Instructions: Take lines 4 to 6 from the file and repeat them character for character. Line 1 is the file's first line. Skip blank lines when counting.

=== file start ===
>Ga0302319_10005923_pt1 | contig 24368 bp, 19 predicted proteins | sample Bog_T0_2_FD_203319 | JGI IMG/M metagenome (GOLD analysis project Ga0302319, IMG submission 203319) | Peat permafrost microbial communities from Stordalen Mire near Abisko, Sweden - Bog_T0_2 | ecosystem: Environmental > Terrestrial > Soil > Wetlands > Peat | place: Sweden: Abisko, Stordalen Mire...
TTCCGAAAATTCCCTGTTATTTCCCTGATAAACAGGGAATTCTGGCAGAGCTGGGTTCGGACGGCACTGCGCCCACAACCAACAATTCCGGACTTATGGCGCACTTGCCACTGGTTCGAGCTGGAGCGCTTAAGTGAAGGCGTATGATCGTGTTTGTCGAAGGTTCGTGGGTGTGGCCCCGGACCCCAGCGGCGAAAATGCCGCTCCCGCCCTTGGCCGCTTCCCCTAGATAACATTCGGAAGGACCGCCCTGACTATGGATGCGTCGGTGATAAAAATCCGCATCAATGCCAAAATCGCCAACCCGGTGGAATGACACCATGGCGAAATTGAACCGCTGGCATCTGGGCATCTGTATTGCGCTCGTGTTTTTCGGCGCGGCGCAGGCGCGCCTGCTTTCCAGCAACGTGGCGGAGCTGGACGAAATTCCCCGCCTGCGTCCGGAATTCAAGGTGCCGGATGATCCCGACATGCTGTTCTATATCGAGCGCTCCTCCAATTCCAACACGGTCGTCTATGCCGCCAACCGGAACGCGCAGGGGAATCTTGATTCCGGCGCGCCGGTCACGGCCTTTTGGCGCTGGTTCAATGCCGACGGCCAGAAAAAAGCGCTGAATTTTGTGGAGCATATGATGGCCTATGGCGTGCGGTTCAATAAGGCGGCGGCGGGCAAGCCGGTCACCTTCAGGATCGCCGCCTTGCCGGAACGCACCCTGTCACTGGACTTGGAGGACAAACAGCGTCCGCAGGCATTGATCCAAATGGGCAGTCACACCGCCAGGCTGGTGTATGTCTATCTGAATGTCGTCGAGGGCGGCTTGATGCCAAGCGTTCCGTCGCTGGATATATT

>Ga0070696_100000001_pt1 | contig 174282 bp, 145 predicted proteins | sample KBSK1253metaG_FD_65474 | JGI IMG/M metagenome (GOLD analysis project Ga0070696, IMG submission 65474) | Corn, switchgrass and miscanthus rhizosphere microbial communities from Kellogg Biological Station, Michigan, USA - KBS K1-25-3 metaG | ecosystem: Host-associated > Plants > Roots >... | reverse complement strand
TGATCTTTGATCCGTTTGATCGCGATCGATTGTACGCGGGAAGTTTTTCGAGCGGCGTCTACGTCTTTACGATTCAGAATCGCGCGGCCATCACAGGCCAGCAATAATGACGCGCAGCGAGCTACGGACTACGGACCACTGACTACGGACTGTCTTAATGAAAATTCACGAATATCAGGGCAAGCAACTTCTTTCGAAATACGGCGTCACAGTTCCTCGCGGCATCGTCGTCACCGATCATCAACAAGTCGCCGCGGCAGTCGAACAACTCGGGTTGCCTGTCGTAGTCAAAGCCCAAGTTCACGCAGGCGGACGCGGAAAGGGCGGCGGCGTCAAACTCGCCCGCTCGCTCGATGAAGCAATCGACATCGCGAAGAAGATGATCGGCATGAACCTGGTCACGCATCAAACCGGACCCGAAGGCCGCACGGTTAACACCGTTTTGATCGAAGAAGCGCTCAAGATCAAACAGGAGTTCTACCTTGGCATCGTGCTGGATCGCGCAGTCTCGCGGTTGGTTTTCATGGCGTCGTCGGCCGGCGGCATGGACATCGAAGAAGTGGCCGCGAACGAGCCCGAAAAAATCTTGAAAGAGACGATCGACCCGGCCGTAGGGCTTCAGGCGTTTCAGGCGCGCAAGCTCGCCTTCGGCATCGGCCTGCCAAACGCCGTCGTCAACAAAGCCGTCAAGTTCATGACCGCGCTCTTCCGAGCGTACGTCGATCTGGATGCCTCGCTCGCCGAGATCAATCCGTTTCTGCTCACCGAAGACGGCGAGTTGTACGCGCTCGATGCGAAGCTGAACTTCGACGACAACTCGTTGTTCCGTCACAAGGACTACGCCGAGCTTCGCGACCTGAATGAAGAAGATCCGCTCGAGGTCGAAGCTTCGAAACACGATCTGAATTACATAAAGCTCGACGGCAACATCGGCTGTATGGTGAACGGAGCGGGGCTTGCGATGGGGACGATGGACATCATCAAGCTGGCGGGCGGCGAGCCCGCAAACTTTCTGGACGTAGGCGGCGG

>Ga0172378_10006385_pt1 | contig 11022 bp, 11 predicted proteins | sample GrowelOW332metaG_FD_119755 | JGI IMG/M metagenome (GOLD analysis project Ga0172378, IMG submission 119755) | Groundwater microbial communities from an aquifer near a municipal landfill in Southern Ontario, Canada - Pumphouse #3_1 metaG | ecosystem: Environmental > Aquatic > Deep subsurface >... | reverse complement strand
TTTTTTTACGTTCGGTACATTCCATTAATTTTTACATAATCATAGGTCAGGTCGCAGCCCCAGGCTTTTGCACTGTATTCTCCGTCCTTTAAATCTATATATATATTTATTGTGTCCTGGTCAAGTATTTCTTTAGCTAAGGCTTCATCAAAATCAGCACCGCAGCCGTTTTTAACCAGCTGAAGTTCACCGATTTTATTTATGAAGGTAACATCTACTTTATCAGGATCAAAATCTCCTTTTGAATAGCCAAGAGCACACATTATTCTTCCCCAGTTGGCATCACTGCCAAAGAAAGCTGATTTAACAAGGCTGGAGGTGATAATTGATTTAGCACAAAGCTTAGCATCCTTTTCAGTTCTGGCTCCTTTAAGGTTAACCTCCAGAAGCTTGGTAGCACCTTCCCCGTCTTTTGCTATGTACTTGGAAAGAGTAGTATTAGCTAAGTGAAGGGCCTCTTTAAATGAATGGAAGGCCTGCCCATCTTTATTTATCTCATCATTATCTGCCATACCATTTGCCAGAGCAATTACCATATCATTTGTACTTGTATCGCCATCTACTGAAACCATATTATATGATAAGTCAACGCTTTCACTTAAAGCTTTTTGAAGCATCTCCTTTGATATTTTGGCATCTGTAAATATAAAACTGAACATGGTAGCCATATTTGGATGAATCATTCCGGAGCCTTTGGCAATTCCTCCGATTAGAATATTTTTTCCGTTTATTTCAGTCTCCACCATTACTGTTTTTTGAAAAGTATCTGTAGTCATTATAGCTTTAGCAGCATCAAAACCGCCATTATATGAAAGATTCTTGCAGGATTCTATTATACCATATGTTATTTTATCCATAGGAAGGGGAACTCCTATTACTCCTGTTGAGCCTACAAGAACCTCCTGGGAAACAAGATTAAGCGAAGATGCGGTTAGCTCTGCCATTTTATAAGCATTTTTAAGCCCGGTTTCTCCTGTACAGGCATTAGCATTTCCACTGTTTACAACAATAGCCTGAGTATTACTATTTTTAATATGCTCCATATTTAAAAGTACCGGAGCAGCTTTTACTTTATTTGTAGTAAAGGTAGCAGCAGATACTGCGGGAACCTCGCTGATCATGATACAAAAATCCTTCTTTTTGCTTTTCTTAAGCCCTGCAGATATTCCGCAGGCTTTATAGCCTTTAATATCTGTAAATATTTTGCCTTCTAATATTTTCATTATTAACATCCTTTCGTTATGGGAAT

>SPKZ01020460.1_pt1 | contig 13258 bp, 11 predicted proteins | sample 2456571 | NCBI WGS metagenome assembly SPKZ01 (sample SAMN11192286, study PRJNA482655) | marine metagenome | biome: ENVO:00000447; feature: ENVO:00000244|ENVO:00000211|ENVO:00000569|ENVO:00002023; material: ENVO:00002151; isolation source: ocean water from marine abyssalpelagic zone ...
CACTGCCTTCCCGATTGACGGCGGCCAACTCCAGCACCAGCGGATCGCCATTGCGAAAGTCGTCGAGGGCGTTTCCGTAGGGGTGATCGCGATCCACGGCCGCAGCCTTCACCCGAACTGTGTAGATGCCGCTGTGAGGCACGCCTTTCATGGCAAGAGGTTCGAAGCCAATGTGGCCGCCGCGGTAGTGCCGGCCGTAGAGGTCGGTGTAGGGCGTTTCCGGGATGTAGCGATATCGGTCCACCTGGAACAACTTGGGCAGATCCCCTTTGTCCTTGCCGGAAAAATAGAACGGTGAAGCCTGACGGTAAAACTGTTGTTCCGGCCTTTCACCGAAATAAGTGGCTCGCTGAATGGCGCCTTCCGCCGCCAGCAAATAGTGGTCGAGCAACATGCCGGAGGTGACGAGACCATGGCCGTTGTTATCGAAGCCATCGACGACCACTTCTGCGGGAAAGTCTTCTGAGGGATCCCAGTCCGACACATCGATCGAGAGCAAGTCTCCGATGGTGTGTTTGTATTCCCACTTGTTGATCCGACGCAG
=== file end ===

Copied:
TGATCTTTGATCCGTTTGATCGCGATCGATTGTACGCGGGAAGTTTTTCGAGCGGCGTCTACGTCTTTACGATTCAGAATCGCGCGGCCATCACAGGCCAGCAATAATGACGCGCAGCGAGCTACGGACTACGGACCACTGACTACGGACTGTCTTAATGAAAATTCACGAATATCAGGGCAAGCAACTTCTTTCGAAATACGGCGTCACAGTTCCTCGCGGCATCGTCGTCACCGATCATCAACAAGTCGCCGCGGCAGTCGAACAACTCGGGTTGCCTGTCGTAGTCAAAGCCCAAGTTCACGCAGGCGGACGCGGAAAGGGCGGCGGCGTCAAACTCGCCCGCTCGCTCGATGAAGCAATCGACATCGCGAAGAAGATGATCGGCATGAACCTGGTCACGCATCAAACCGGACCCGAAGGCCGCACGGTTAACACCGTTTTGATCGAAGAAGCGCTCAAGATCAAACAGGAGTTCTACCTTGGCATCGTGCTGGATCGCGCAGTCTCGCGGTTGGTTTTCATGGCGTCGTCGGCCGGCGGCATGGACATCGAAGAAGTGGCCGCGAACGAGCCCGAAAAAATCTTGAAAGAGACGATCGACCCGGCCGTAGGGCTTCAGGCGTTTCAGGCGCGCAAGCTCGCCTTCGGCATCGGCCTGCCAAACGCCGTCGTCAACAAAGCCGTCAAGTTCATGACCGCGCTCTTCCGAGCGTACGTCGATCTGGATGCCTCGCTCGCCGAGATCAATCCGTTTCTGCTCACCGAAGACGGCGAGTTGTACGCGCTCGATGCGAAGCTGAACTTCGACGACAACTCGTTGTTCCGTCACAAGGACTACGCCGAGCTTCGCGACCTGAATGAAGAAGATCCGCTCGAGGTCGAAGCTTCGAAACACGATCTGAATTACATAAAGCTCGACGGCAACATCGGCTGTATGGTGAACGGAGCGGGGCTTGCGATGGGGACGATGGACATCATCAAGCTGGCGGGCGGCGAGCCCGCAAACTTTCTGGACGTAGGCGGCGG

>Ga0172378_10006385_pt1 | contig 11022 bp, 11 predicted proteins | sample GrowelOW332metaG_FD_119755 | JGI IMG/M metagenome (GOLD analysis project Ga0172378, IMG submission 119755) | Groundwater microbial communities from an aquifer near a municipal landfill in Southern Ontario, Canada - Pumphouse #3_1 metaG | ecosystem: Environmental > Aquatic > Deep subsurface >... | reverse complement strand
TTTTTTTACGTTCGGTACATTCCATTAATTTTTACATAATCATAGGTCAGGTCGCAGCCCCAGGCTTTTGCACTGTATTCTCCGTCCTTTAAATCTATATATATATTTATTGTGTCCTGGTCAAGTATTTCTTTAGCTAAGGCTTCATCAAAATCAGCACCGCAGCCGTTTTTAACCAGCTGAAGTTCACCGATTTTATTTATGAAGGTAACATCTACTTTATCAGGATCAAAATCTCCTTTTGAATAGCCAAGAGCACACATTATTCTTCCCCAGTTGGCATCACTGCCAAAGAAAGCTGATTTAACAAGGCTGGAGGTGATAATTGATTTAGCACAAAGCTTAGCATCCTTTTCAGTTCTGGCTCCTTTAAGGTTAACCTCCAGAAGCTTGGTAGCACCTTCCCCGTCTTTTGCTATGTACTTGGAAAGAGTAGTATTAGCTAAGTGAAGGGCCTCTTTAAATGAATGGAAGGCCTGCCCATCTTTATTTATCTCATCATTATCTGCCATACCATTTGCCAGAGCAATTACCATATCATTTGTACTTGTATCGCCATCTACTGAAACCATATTATATGATAAGTCAACGCTTTCACTTAAAGCTTTTTGAAGCATCTCCTTTGATATTTTGGCATCTGTAAATATAAAACTGAACATGGTAGCCATATTTGGATGAATCATTCCGGAGCCTTTGGCAATTCCTCCGATTAGAATATTTTTTCCGTTTATTTCAGTCTCCACCATTACTGTTTTTTGAAAAGTATCTGTAGTCATTATAGCTTTAGCAGCATCAAAACCGCCATTATATGAAAGATTCTTGCAGGATTCTATTATACCATATGTTATTTTATCCATAGGAAGGGGAACTCCTATTACTCCTGTTGAGCCTACAAGAACCTCCTGGGAAACAAGATTAAGCGAAGATGCGGTTAGCTCTGCCATTTTATAAGCATTTTTAAGCCCGGTTTCTCCTGTACAGGCATTAGCATTTCCACTGTTTACAACAATAGCCTGAGTATTACTATTTTTAATATGCTCCATATTTAAAAGTACCGGAGCAGCTTTTACTTTATTTGTAGTAAAGGTAGCAGCAGATACTGCGGGAACCTCGCTGATCATGATACAAAAATCCTTCTTTTTGCTTTTCTTAAGCCCTGCAGATATTCCGCAGGCTTTATAGCCTTTAATATCTGTAAATATTTTGCCTTCTAATATTTTCATTATTAACATCCTTTCGTTATGGGAAT